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NFL Prospect Rashan Gary Starts Agency Ahead Of The Draft

NFL Prospect Rashan Gary Starts Agency Ahead Of The Draft

NFL draft prospect Rashan Gary aims to make a long-lasting impact on the sport before ever turning pro. 

What Happened

Gary, a University of Michigan defensive tackle, said he's starting his own sports agency, Rashan Gary Sports, ahead of the 2019 NFL Draft.

Gary, who is expected to be a top pick in the draft, said he's recruited NFL prospect Montre Gregory to the agency, and hopes to land more athletes across the MLB, NBA and NHL.

"I always had a dream of playing in the NFL and leaving a legacy," Gary said in an interview with The Associated Press. "The older I got, I understood that football is not forever. This is a step to take care of my family in the long run. Starting this agency is a way I can definitely do that in my years on the football field and the years when I'm not on the football field."

Why It Matters

Athletes looking to take more control of their business destiny has become a growing trend in recent years; Lonzo Ball foregoing an endorsement deal with one of the major footwear players in favor of his own brand is one of the most notable examples.

Gary’s decision is the latest attempt for upcoming athletes to not only change how the game is played, but how the business around sport operates.

NFL draft consultant Gil Brandt said he does not think another player has tried to start their own agency ahead of the draft.

Darren Heitner, a sports attorney and author, doesn't blame Gary.

"Many are surprised that the NFLPA [NFL Player's Association] is okay with it. That is what their camp has said to me, but it remains to be seen if the NFLPA will say anything at all," Heitner told Benzinga.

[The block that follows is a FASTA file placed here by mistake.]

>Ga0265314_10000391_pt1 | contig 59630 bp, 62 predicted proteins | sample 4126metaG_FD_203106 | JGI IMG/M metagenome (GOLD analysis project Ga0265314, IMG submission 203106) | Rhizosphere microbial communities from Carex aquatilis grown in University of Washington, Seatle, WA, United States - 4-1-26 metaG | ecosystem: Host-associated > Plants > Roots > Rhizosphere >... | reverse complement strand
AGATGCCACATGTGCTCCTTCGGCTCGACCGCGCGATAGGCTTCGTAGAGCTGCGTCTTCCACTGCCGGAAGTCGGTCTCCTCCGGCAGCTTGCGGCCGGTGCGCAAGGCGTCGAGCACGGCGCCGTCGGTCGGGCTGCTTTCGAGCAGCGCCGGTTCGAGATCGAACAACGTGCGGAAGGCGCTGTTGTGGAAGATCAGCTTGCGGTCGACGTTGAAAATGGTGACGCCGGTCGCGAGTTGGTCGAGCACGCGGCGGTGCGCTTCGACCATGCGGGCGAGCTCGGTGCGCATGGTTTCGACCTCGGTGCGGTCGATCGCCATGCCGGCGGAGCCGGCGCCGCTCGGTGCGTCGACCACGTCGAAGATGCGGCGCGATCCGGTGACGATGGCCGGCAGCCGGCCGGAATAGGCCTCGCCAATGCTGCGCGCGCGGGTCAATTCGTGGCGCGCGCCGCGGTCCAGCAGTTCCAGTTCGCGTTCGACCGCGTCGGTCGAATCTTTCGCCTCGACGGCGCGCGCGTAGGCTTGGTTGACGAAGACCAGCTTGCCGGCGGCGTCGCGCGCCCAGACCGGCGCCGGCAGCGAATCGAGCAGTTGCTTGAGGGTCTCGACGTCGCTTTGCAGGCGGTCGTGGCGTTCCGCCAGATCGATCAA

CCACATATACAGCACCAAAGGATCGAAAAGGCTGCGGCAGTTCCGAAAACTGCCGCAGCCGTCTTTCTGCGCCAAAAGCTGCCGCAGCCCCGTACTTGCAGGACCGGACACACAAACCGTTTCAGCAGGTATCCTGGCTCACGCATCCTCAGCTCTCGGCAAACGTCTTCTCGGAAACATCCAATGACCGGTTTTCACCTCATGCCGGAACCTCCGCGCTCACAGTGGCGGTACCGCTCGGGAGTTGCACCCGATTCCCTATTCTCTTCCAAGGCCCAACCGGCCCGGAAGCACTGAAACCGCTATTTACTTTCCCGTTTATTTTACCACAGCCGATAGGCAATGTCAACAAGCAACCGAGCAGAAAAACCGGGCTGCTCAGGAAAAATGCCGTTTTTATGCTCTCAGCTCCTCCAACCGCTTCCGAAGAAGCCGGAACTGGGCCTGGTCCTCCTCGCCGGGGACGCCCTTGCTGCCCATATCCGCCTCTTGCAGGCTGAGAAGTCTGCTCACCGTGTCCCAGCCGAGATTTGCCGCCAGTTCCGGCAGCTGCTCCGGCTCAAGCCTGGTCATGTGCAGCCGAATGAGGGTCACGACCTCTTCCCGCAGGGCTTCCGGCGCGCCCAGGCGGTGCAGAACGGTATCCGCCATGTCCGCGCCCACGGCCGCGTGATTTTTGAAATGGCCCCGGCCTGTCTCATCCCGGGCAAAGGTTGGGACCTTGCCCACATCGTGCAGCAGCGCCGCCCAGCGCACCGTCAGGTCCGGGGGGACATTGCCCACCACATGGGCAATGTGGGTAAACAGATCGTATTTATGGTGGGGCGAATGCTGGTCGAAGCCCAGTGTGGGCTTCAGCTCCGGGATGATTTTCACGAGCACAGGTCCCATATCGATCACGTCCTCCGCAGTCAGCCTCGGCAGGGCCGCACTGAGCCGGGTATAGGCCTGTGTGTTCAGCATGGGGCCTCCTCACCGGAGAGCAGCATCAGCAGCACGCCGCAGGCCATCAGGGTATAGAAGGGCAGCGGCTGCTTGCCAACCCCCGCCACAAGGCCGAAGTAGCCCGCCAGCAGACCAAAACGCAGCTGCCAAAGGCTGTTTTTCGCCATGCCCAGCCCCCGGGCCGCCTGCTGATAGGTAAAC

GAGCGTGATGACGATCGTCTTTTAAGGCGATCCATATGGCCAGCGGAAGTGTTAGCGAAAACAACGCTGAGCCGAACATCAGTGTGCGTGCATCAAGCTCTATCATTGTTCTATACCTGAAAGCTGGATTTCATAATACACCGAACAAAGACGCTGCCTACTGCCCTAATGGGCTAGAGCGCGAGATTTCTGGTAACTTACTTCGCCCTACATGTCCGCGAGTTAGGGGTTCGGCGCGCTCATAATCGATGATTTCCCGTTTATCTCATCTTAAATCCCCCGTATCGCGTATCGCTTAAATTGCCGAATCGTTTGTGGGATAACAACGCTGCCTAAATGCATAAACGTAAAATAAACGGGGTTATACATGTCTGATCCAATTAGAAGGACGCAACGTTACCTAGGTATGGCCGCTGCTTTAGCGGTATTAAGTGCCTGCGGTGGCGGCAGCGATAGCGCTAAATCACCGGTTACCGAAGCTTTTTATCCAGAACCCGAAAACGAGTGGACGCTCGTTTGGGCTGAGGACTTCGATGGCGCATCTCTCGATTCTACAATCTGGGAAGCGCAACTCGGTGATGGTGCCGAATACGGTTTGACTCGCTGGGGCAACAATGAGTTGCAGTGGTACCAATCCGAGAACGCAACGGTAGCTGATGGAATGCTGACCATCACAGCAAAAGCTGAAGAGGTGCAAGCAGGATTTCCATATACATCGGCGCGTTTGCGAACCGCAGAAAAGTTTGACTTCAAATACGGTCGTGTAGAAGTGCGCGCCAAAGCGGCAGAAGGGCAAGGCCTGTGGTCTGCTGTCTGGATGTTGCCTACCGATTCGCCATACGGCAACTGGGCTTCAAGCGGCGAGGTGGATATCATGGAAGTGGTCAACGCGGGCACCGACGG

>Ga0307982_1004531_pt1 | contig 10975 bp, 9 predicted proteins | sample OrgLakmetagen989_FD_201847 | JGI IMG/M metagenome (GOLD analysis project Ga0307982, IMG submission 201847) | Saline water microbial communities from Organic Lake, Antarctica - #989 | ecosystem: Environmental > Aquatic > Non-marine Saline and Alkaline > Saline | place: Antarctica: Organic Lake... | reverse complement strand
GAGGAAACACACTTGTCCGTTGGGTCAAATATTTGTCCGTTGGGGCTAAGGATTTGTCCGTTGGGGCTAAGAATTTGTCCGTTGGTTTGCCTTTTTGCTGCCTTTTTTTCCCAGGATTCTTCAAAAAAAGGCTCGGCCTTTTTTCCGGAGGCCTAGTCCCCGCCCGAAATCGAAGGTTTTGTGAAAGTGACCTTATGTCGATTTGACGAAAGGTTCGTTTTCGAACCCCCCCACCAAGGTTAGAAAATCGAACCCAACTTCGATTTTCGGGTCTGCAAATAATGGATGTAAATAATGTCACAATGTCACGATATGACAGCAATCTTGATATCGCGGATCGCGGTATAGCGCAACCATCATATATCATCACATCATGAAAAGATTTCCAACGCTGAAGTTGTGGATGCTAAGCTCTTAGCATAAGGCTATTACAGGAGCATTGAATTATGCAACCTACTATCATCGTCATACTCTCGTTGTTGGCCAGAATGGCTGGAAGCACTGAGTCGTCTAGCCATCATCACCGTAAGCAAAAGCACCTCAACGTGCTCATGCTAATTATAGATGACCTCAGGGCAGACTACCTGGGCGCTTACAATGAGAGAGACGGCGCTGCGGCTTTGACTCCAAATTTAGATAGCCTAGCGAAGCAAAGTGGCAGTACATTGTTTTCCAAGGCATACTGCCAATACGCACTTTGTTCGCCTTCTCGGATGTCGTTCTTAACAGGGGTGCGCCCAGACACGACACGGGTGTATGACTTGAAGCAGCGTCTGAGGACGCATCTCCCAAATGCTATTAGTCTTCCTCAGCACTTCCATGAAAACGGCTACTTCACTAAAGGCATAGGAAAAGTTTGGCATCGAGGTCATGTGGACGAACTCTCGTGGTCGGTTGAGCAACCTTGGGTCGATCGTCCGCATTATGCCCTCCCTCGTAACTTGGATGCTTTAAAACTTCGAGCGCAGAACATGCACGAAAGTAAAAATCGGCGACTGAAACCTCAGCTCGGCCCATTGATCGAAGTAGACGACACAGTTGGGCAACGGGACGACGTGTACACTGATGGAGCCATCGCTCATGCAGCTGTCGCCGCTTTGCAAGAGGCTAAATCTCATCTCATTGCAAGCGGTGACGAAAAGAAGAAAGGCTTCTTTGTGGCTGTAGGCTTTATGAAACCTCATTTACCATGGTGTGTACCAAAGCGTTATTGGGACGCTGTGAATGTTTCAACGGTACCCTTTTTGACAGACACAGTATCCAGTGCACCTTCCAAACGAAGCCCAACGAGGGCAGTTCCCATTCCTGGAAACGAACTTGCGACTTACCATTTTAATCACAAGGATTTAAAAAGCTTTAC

"It's absolutely happening, but it may be deemed impermissible... from what I've been told the NFLPA has basically signed off on it without saying anything publicly."

What's Next

NFL agent Ian Clarke will negotiate Gary’s contract as an paid employee of the company and will not receive a percentage.

"We're looking to be in all major league sports," Clarke told ESPN. "There are agents we're having conversations with, and it's just a matter of securing some of those deals."

It remains to be seen whether or not the agency can attract more athletes on the premises that while the firm may not have the experience, it aligns with the athletes' interests. 

Gary told the AP it's a game-changer. 

"Now players know the power they have, and taking this step is big for me, my family and my dream."

Heitner says a conflict of interest could arise if Gary is in contract negotiations with the same team as another client, but asserted that if a conflict does arise any player can terminate their contract with the agency and sign with another agency.

"It happens all the time."

Related Links:

Ricky Williams, Terrell Owens Launch The 'Freedom Football League'

Media Analyst: NBA Could Be As Popular As The NFL In 10 Years

Photo credit: Maize & Blue Nation, Flickr


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